Scholars may soon have full access to the T. S. Eliot's personal papers and correspondence; Greg Olear examines his writing success at forty; rumors of a possible merger or sale of the Wylie Agency are afloat; and other news.
Mike Shatzkin has two pieces of advice for publishers; Alex Balk discusses abandoning his post-modern novel, Slumdog Millionaire screenwriter Simon Beaufoy has written an adaptation of Billy Lynn’s novel, Long Halftime Walk; and other news.
An editor reveals how the best agents—Molly Friedrich, Jud Laghi, Chris Parris-Lamb, Scott Moyers, and Jennifer Joel among them—work behind the scenes to help their clients’ books get the attention they deserve.
Georges Borchardt has been an agent for more than fifty years. He’s seen authors, editors, and other agents come and go, but two things have never changed: his belief that good writing is a gift and his ability to get it published.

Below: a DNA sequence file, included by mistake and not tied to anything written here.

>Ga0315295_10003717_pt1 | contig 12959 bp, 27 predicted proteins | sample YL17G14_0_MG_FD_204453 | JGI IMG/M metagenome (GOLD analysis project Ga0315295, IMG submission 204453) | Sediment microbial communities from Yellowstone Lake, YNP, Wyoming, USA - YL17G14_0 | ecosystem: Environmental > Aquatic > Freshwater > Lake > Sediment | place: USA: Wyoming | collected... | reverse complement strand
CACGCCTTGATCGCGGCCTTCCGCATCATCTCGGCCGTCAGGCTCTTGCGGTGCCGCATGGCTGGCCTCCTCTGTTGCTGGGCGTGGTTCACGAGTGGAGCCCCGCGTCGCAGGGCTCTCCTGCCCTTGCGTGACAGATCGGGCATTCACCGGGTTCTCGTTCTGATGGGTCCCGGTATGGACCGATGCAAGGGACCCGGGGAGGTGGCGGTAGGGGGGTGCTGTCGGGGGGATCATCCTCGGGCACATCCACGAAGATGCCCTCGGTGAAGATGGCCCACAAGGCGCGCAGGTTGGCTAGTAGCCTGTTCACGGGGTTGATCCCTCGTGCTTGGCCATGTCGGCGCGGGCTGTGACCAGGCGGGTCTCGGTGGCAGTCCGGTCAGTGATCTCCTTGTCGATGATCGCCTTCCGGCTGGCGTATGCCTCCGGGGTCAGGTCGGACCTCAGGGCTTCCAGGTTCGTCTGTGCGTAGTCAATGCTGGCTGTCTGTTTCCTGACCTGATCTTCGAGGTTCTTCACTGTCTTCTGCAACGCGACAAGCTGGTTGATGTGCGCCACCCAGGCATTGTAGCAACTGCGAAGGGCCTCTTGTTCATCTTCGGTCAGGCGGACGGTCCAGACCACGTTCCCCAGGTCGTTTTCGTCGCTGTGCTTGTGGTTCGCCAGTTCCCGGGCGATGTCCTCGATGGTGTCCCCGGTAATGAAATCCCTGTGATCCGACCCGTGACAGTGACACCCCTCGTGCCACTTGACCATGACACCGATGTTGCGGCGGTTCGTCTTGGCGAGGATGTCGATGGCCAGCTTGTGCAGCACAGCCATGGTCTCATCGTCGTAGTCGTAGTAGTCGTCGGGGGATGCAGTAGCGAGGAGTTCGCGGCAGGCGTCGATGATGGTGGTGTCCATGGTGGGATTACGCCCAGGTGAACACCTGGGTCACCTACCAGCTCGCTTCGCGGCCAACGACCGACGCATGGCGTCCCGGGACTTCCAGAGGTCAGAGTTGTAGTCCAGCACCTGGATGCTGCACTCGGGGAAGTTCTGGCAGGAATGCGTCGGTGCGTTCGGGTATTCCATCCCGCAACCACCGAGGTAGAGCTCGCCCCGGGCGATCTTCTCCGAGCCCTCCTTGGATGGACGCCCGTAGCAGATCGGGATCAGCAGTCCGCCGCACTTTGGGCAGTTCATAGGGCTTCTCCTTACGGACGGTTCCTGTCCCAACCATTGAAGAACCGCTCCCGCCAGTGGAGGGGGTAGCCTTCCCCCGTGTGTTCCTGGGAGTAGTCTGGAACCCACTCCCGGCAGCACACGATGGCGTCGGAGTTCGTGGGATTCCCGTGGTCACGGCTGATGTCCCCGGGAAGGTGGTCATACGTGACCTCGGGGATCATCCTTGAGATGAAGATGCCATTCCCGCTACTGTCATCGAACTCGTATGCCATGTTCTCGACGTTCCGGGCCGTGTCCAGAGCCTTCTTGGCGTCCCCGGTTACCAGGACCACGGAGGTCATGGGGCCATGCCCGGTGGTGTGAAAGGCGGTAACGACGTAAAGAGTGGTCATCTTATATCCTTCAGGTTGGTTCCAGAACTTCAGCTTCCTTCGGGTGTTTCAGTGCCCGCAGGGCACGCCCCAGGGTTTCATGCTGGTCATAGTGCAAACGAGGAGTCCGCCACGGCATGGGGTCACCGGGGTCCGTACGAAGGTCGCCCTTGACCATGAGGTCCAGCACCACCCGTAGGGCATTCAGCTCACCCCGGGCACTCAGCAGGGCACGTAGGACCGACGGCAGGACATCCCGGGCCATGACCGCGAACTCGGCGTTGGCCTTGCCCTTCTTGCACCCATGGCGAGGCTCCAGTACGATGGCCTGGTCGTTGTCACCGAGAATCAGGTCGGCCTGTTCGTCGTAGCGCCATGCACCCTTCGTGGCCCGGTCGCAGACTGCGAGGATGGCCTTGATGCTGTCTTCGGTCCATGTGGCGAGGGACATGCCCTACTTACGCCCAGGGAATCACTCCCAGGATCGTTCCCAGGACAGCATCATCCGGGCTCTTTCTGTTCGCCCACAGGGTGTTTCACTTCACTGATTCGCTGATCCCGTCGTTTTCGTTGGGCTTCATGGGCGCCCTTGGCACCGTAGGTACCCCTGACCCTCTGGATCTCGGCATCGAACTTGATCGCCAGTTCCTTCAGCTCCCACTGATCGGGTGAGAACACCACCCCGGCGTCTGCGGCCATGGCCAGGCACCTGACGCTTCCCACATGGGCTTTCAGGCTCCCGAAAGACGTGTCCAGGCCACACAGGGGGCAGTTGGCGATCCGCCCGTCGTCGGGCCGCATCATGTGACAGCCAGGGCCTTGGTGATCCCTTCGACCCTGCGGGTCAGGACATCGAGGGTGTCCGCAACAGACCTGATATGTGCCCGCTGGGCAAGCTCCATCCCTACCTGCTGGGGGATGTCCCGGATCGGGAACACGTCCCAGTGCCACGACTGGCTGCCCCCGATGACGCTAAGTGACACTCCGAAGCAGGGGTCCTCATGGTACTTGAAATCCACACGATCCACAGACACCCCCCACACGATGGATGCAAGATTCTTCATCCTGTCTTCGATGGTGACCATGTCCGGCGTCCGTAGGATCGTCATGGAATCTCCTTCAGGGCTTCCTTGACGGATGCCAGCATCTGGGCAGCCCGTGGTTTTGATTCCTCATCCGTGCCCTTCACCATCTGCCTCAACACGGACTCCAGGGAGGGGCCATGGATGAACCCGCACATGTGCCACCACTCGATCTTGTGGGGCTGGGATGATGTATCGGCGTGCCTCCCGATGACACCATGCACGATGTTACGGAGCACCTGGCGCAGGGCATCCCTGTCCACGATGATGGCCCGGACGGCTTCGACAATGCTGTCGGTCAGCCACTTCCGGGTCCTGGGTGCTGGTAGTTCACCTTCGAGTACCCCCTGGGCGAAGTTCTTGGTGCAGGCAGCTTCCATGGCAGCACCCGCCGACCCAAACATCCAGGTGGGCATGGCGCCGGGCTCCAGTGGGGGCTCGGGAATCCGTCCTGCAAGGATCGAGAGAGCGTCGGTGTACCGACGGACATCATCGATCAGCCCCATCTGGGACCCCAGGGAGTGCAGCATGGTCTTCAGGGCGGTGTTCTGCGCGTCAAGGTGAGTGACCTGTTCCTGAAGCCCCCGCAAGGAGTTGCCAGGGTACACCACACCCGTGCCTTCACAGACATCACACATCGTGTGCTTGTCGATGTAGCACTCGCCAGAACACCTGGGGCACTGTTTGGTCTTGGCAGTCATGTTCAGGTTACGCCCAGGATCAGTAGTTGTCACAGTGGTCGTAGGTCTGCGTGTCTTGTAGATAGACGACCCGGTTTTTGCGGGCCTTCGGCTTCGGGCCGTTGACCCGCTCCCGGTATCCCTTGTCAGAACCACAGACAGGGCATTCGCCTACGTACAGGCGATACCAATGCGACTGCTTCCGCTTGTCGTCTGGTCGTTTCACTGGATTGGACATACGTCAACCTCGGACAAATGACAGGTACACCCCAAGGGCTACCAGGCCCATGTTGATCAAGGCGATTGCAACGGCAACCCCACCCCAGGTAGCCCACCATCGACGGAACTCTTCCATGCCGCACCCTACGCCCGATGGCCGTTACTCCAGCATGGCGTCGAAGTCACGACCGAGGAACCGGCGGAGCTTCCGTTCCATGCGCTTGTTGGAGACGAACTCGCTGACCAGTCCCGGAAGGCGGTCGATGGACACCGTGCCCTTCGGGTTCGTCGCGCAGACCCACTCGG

At the end of Folio Literary Management's second month in operation, Scott Hoffman, who represents writers of fiction and nonfiction and receives between two hundred and five hundred queries a week, spoke about the role of agents in today's publishing marketplace.
Agent Nat Sobel, one of the most forward-thinking and outspoken agents in the business, voices his opinions on what authors should do for themselves, the dangers of MFA programs, and what he finds in literary magazines.
With more than forty years of experience in the business, agent Lynn Nesbit discusses how she signed some of her biggest clients, how a writer can get an agent’s attention, and what’s wrong with the publishing industry.